In a subsequent filing dated March 24, 2010, ICE reported that total trading volume in the fourth quarter of 2009 was 12,304 contracts (or 189.3 contracts on a daily basis). In terms of number of transactions, 737 trades occurred in the fourth quarter of 2009 (11.3 trades per day). As of December 31, 2009, open interest in the ODP contract was 488 contracts, which included trades executed on ICE's electronic trading platform, as well as trades executed off of ICE's electronic trading platform and then brought to ICE for clearing.

The number of trades per day between the second and fourth quarters of 2009 was not substantial. In addition, trading activity in the ODP contract, as characterized by total quarterly volume, indicates that the ODP contract experiences trading activity that is similar to that of thinly traded futures markets.[34] Thus, the ODP contract does not meet a threshold of trading activity that would render it of potential importance and no additional statistical analysis is warranted.[35]

i. Federal Register Comments

ICE stated that the ODP contract lacks a sufficient number of trades to meet the material liquidity criterion. Along with EPSA and EEI, ICE argued that the ODP contract cannot have a material effect on other contracts, such as those listed for trading by NYMEX, a DCM, because price linkage and the potential for arbitrage do not exist. Moreover, the DCM contracts do not cash settle to the ODP contract's price. Instead, the DCM contracts and the ODP contract are both cash settled based on physical transactions, which neither the ECM nor the DCM contracts can influence.

ICE noted that the Commission's Guidance had posited concepts of liquidity that generally assumed a fairly constant stream of prices throughout the trading day and noted that the relatively low number of trades per day in the ODP contract did not meet this standard of liquidity. The Commission observes that a continuous stream of prices would indeed be an indication of liquidity for certain markets but the Guidance also notes that “quantifying the levels of immediacy and price concession that would define material liquidity may differ from one market or commodity to another.” [36]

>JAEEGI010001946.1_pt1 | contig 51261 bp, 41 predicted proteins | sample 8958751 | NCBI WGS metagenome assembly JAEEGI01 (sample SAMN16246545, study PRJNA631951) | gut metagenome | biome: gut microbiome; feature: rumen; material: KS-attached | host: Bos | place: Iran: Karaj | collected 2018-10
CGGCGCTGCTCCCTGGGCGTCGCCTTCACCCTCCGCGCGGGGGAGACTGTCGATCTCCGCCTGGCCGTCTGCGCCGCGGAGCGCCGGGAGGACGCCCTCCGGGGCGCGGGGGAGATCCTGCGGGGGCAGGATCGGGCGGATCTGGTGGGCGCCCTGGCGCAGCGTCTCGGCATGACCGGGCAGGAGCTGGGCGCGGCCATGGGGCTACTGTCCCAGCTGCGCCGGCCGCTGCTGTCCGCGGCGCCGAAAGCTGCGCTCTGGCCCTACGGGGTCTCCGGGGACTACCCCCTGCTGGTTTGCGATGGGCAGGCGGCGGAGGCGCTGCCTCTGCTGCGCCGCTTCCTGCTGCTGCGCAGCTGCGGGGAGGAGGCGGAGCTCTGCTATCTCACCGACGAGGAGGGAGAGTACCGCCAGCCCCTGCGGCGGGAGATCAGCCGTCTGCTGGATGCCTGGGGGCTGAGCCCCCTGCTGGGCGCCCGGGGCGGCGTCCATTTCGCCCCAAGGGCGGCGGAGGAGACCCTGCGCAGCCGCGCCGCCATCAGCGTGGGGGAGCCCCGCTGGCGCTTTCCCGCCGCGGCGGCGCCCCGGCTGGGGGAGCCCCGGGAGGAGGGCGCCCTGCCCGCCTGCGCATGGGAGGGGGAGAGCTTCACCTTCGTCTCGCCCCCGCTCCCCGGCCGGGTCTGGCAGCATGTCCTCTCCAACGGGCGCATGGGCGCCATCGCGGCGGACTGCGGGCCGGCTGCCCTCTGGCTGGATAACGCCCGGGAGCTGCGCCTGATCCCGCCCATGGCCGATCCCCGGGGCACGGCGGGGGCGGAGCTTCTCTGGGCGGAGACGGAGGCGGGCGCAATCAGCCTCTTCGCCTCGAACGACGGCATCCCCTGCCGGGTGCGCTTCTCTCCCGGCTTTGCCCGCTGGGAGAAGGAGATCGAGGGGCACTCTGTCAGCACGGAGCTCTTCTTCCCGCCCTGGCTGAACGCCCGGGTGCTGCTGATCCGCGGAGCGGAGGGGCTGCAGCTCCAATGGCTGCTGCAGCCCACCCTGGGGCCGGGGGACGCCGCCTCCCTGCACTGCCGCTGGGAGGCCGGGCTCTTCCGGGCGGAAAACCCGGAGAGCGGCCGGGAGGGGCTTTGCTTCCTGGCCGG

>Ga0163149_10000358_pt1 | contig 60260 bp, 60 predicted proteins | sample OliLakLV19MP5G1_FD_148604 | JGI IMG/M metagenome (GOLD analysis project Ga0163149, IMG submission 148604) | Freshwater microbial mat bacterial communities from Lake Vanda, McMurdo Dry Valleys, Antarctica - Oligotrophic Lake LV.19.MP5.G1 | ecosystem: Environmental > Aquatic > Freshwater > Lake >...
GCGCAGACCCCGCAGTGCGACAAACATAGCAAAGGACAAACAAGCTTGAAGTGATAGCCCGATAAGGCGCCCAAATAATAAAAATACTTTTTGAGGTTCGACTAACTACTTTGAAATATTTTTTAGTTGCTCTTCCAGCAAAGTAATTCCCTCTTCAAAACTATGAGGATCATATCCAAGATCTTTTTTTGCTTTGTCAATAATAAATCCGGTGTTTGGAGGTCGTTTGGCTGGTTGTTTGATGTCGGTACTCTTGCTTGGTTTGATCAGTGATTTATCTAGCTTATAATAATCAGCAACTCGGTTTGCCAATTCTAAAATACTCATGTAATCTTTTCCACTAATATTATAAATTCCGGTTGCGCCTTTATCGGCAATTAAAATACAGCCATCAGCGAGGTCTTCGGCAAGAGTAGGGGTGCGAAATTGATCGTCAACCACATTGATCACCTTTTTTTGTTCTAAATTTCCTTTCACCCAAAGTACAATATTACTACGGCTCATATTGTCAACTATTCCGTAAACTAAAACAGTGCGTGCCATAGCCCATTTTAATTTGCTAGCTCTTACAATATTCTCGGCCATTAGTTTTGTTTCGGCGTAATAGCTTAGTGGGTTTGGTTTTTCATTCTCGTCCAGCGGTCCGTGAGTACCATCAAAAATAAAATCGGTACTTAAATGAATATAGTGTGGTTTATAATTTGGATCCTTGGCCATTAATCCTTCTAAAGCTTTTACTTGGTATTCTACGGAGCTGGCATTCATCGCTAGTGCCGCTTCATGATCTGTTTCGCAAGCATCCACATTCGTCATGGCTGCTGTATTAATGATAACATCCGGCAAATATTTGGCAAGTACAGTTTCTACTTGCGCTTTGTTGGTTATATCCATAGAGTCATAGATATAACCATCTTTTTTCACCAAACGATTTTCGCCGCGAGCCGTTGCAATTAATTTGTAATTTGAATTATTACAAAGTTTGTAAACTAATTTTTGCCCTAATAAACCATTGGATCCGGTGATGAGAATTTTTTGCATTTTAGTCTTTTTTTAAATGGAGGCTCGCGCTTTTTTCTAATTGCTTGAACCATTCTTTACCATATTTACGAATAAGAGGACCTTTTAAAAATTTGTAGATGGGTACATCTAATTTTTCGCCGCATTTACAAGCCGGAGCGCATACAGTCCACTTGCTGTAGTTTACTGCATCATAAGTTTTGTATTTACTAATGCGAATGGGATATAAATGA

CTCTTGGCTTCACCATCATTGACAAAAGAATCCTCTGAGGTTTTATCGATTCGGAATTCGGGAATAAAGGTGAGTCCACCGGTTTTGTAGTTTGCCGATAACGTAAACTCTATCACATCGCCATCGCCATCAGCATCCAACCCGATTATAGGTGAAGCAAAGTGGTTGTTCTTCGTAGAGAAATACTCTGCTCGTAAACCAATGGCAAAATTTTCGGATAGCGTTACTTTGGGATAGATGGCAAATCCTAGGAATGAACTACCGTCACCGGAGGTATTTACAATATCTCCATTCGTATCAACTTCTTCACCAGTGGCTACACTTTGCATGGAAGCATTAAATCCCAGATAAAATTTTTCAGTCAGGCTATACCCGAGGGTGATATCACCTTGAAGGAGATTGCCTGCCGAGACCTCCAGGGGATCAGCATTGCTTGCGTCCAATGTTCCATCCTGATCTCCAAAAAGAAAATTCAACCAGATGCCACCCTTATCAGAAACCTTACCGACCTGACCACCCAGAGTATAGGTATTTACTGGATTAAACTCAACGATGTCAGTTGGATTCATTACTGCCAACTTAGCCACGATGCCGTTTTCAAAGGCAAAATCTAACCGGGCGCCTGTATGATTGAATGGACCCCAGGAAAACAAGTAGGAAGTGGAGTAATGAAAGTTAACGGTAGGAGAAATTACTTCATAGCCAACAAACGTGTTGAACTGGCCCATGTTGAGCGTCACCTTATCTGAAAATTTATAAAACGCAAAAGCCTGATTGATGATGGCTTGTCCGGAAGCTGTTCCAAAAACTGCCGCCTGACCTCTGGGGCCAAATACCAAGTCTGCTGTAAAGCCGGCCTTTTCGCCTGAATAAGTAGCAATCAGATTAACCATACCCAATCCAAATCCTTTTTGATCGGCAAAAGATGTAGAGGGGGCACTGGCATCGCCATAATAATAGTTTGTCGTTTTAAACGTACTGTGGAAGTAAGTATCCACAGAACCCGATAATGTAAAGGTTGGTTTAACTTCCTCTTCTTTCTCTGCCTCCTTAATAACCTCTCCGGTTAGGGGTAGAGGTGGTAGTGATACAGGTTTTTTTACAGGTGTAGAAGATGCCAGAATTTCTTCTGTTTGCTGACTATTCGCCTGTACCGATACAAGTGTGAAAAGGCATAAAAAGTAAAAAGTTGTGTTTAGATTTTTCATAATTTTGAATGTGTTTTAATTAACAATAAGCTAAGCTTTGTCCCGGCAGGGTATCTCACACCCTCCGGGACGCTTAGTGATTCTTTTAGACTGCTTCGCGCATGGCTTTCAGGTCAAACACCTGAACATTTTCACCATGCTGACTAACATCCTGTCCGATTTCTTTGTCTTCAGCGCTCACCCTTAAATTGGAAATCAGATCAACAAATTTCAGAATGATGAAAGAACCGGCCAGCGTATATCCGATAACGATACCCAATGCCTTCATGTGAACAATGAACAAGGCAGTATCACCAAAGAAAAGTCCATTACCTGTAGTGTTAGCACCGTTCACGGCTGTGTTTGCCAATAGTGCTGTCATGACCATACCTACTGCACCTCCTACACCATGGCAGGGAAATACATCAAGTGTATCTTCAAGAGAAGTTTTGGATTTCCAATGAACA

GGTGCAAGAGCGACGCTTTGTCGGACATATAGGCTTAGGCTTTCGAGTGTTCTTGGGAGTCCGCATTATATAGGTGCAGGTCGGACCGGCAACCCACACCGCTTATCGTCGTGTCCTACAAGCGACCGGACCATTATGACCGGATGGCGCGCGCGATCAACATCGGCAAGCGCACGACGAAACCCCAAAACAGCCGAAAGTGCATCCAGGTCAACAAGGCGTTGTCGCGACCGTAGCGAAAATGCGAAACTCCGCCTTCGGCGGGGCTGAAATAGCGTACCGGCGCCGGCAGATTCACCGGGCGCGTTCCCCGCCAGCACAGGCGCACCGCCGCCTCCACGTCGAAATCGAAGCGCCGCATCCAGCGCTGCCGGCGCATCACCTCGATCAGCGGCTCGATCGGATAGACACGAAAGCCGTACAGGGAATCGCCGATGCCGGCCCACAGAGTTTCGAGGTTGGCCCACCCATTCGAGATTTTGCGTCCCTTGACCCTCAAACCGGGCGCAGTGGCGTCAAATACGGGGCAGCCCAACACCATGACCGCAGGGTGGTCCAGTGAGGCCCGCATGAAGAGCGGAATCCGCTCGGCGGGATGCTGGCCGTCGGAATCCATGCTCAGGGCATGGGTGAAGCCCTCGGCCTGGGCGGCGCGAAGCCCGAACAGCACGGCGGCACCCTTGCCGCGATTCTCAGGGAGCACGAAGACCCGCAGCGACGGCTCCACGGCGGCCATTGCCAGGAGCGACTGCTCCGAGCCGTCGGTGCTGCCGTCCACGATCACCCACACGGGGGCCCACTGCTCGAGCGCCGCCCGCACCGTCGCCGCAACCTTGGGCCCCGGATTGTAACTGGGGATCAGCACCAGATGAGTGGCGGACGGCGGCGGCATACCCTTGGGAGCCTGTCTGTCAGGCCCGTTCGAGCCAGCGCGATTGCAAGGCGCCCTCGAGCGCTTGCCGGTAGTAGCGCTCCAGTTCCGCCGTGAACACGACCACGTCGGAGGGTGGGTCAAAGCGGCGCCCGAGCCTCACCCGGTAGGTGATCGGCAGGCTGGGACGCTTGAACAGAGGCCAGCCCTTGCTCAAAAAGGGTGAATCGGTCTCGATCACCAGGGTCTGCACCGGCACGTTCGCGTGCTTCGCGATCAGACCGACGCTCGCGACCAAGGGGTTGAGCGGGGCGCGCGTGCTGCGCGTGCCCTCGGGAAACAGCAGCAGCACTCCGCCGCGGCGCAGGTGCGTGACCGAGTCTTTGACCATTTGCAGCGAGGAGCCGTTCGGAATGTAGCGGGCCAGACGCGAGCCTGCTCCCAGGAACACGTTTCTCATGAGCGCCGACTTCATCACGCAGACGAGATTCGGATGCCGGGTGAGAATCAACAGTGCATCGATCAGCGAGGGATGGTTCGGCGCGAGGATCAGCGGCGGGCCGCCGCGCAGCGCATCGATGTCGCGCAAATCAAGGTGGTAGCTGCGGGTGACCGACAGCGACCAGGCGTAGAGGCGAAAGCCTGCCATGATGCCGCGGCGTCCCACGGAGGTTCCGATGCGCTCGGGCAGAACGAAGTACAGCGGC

ICE opined that the Commission “seems to have adopted a five trade per day test for material liquidity.” To the contrary, the Commission adopted a five trades-per-day threshold as a reporting requirement to enable it to “independently be aware of ECM contracts that may develop into SPDCs” [37] rather than solely relying upon an ECM to identify potential SPDCs to the Commission. Thus, any contract that meets this threshold may be subject to scrutiny as a potential SPDC; however, a contract will not be found to be a SPDC merely because it met the reporting threshold.

ICE proposed that the statistics provided by ICE were misinterpreted and misapplied by the Commission. In particular, ICE stated that the volume figures used in the Commission's analysis (cited above) “include trades made in all months” as well as in strips of contract months. ICE suggested that a more appropriate method of determining liquidity is to examine the activity in a single traded month of a given contract.” [38] It is the Commission's Start Printed Page 42407opinion that liquidity, as it pertains to the ODP contract, is typically a function of trading activity in particular lead days and, given sufficient liquidity in such days, the ICE ODP contract itself would be considered liquid. In any event, in light of the fact that the Commission has found that the ODP contract does not meet the material price reference criterion, according to the Commission's Guidance, it would be unnecessary to evaluate whether the ODP contract meets the material liquidity criterion since it cannot be used alone for SPDC determination.

ii. Conclusion Regarding Material Liquidity

For the reasons discussed above, the Commission finds that the ODP contract does not meet the material liquidity criterion.

3. Overall Conclusion Regarding the ODP Contract

After considering the entire record in this matter, including the comments received, the Commission has determined that the ICE ODP contract does not perform a significant price discovery function under the criteria established in section 2(h)(7) of the CEA. Specifically, the Commission has determined that the ODP contract does not meet the material price reference or material liquidity criteria at this time. Accordingly, the Commission is issuing the attached Order declaring that the ODP contract is not a SPDC.

Issuance of this Order indicates that the Commission does not at this time regard ICE as a registered entity in connection with its ODP contract.[39] Accordingly, with respect to its ODP contract, ICE is not required to comply with the obligations, requirements and timetables prescribed in Commission rule 36.3(c)(4) for ECMs with SPDCs. However, ICE must continue to comply with the applicable reporting requirements for ECMs.